Charity Island – Also called Big Charity Island, is the largest island in Saginaw Bay, in the1_charity Island Michigan waters of Lake Huron. The island is 222 acres in area and has about 3 miles  shoreline. The island was named by lake mariners for its location, placed ‘through the charity of God’ at the entrance to Saginaw Bay midway between the city of Au Gres, Michigan and “The Thumb”.

Geologically, the island contains pockets of chert that are believed to have been quarried by Native Americans. Offshore, the gravel reefs to the south creates a shallow-water channel separating Charity Island from its smaller neighbor, Little Charity Island. The area between the two islands is a favorite spot for fishing. On the northeast end of the island, a small bay is lined with limestone bedrock, offering good holding ground as a place to anchor during storms. The harbor of refuge is accessible by small boat, though access is controlled by the U.S. Fish and Wildlife Service.

The island also contains an 11-acre  pond, literally a ‘lake within a lake’, fed by springs.


1_portaustinPort Austin LighthouseIs a lighthouse off the shore of Lake Huron, about 2.5 miles north of Port Austin, Huron County Michigan sitting on a rocky reef,  which is just north of the tip of the Thumb and a real hazard to navigation. The light was first lit in 1878, and its pier was modified in 1899. It is still operational and is automated. The foundation materials are a pier, and the tower is constructed of yellow brick, with buff markings. It is an octagonal, 60-foot tall tower, with an attached keeper house. In 1985 the lens was replaced by a 12-volt solar-powered Tideland Signal 300 mm acrylic optic, which eliminated the need to maintain the submarine cable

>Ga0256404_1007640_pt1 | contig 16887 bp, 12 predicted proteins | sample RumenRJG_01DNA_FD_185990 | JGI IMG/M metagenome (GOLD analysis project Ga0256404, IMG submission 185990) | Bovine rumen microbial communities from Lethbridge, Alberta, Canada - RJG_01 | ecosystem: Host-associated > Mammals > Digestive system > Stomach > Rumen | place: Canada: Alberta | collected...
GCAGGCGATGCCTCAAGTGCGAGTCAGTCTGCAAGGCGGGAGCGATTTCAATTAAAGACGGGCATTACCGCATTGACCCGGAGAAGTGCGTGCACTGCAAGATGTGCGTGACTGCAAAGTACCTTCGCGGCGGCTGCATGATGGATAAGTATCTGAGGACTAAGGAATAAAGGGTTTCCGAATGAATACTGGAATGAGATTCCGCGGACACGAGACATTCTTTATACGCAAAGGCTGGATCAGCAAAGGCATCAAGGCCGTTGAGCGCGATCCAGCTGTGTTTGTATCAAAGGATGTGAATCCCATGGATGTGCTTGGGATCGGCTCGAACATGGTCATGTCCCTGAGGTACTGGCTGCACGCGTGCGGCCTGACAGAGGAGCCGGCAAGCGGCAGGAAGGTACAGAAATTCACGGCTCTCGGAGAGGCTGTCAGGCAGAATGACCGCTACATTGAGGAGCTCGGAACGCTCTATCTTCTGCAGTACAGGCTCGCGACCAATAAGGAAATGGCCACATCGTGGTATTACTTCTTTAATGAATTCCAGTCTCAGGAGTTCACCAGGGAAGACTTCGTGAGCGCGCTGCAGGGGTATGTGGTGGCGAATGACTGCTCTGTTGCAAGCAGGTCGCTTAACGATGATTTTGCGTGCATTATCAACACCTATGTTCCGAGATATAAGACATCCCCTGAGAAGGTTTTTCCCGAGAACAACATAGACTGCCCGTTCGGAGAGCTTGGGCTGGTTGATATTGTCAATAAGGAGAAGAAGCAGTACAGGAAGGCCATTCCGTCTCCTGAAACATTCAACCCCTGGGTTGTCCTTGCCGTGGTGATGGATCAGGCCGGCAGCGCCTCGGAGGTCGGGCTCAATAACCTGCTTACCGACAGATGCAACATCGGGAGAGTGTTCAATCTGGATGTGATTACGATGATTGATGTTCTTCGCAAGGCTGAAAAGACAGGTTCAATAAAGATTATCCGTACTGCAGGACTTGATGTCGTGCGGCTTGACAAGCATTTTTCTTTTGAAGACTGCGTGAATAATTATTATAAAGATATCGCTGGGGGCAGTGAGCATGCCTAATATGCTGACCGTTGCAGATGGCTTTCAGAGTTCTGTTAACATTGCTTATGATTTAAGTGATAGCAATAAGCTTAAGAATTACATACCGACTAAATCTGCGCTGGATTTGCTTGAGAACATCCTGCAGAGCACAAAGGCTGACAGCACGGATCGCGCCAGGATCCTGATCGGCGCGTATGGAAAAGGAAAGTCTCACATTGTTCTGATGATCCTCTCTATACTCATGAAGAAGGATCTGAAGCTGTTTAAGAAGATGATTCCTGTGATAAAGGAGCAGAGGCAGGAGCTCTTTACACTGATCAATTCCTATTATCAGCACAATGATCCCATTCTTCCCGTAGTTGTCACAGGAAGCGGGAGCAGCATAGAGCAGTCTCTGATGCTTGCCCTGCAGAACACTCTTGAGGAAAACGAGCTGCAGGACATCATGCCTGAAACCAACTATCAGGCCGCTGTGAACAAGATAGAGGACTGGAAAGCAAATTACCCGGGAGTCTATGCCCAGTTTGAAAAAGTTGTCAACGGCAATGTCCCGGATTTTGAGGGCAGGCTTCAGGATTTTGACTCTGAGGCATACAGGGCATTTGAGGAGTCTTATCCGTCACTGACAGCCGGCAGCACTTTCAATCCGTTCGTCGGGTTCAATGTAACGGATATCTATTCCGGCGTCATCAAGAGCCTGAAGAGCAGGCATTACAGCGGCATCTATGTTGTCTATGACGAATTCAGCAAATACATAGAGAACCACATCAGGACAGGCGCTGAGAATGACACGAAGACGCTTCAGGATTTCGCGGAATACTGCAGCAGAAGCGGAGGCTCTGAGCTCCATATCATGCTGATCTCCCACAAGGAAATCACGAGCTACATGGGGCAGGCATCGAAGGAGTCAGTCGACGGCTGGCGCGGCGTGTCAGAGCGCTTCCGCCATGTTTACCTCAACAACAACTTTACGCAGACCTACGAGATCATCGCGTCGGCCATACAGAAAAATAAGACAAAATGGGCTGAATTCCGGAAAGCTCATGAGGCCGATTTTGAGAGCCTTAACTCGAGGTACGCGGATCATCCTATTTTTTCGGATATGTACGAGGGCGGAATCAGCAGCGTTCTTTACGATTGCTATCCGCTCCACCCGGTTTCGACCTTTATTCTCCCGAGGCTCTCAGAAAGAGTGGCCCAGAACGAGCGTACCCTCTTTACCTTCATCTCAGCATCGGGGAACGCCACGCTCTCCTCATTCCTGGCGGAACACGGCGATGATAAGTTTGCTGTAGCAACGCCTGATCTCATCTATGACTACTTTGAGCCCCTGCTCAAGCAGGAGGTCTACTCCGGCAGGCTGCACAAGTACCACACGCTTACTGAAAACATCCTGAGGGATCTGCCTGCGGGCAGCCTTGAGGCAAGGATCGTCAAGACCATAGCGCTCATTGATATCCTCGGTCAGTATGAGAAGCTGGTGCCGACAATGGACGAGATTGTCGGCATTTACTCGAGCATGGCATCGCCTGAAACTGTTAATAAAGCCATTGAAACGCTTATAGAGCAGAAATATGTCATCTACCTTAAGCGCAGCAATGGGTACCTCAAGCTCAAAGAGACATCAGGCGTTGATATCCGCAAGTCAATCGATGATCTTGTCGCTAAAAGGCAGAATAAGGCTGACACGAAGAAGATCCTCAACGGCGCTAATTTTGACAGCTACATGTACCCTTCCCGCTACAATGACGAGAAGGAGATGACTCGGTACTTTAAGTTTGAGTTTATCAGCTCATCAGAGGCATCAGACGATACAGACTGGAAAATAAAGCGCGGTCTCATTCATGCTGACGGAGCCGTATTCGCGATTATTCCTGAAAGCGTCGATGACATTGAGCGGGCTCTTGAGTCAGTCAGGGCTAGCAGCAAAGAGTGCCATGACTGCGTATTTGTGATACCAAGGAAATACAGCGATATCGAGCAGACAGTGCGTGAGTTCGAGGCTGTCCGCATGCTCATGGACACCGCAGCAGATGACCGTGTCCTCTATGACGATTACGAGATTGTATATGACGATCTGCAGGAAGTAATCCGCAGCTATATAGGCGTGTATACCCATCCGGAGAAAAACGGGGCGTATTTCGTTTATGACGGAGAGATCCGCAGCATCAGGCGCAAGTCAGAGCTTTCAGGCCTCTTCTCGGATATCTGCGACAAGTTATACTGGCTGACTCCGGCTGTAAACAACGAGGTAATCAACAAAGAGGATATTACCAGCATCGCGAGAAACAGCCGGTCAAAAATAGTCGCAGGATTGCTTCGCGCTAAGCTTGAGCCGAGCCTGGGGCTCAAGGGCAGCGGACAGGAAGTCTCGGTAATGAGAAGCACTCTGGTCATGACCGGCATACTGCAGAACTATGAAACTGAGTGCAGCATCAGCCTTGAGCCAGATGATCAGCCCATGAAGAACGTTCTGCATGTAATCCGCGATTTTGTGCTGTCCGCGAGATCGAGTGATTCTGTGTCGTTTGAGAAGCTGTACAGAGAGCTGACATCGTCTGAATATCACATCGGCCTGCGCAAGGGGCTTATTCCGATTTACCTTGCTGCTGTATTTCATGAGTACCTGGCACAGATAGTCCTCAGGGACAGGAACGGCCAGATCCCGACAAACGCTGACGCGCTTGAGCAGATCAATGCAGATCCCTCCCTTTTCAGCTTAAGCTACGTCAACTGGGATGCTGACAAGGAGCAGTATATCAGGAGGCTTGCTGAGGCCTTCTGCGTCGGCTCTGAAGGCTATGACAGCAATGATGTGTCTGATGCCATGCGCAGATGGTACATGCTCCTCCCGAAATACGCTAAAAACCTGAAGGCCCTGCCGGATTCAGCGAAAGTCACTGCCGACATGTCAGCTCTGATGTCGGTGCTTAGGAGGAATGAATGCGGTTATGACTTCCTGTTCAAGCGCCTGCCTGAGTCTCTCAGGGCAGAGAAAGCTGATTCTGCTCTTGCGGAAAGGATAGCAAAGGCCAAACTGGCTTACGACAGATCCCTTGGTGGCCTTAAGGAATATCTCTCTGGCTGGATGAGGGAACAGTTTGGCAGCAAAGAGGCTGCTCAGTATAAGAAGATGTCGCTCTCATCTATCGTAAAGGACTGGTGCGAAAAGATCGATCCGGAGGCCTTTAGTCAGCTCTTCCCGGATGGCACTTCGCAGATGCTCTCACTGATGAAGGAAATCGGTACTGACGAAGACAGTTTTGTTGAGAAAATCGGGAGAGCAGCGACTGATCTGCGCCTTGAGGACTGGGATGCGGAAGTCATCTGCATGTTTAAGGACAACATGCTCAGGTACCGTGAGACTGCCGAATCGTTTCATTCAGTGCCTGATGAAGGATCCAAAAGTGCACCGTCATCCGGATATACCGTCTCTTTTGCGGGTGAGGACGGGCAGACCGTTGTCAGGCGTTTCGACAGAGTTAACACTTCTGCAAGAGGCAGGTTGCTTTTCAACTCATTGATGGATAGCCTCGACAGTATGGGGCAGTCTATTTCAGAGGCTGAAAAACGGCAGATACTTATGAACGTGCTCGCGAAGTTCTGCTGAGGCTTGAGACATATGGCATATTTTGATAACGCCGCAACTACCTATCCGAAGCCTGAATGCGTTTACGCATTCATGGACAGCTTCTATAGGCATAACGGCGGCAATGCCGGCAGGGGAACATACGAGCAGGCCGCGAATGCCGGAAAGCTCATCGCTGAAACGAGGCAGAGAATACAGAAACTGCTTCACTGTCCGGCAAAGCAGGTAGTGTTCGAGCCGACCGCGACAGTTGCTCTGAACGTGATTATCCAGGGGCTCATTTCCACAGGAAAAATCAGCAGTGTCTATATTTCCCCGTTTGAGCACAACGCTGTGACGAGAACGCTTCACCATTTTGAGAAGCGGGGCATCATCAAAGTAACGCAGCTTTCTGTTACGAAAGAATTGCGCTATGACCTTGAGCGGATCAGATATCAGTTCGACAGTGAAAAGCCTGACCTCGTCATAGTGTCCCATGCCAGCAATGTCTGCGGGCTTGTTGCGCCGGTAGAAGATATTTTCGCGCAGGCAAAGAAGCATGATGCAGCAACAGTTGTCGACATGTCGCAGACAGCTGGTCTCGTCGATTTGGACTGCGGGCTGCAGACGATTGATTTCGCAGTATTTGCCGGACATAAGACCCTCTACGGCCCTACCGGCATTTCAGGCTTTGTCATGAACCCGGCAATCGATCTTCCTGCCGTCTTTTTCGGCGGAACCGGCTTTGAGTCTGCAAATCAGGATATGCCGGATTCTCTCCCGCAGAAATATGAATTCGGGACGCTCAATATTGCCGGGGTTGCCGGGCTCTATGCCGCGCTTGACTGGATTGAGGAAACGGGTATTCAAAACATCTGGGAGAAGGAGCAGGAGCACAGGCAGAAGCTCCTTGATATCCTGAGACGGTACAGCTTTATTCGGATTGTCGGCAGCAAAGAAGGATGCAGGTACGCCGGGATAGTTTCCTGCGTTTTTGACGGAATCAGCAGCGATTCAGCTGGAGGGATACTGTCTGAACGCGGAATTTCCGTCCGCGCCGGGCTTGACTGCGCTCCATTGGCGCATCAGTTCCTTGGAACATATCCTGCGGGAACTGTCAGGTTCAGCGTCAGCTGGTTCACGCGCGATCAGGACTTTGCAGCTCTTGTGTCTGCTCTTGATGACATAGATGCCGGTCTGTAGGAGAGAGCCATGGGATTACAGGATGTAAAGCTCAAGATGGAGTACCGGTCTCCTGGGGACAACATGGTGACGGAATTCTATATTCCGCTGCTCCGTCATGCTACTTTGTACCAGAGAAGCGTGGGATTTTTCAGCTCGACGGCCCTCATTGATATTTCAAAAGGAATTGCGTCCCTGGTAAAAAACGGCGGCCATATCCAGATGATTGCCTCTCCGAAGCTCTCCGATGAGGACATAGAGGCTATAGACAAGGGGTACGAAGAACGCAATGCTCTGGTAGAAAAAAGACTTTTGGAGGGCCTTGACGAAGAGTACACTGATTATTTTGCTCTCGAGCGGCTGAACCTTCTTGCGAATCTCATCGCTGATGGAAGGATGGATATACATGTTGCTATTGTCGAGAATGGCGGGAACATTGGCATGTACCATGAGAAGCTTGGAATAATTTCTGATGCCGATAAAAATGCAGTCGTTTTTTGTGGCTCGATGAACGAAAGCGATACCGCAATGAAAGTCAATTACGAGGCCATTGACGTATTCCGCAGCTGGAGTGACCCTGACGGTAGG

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Pointe Aux Barques Lighthouse – The Pointe aux Barques Lighthouse ranks among the oldest lighthouses in Michigan. It is an active lighthouse maintained by the US Coast Guard remotely, located in Lighthouse County Park on Lake Huron near Port Hope, Michigan in Huron County. “Pointe aux Barques” means ‘Point of Little Boats’, a descriptor of the shallow shoals and reefs that lurk beneath these waves, presenting a hazard to boats as they round Michigan’s Thumb.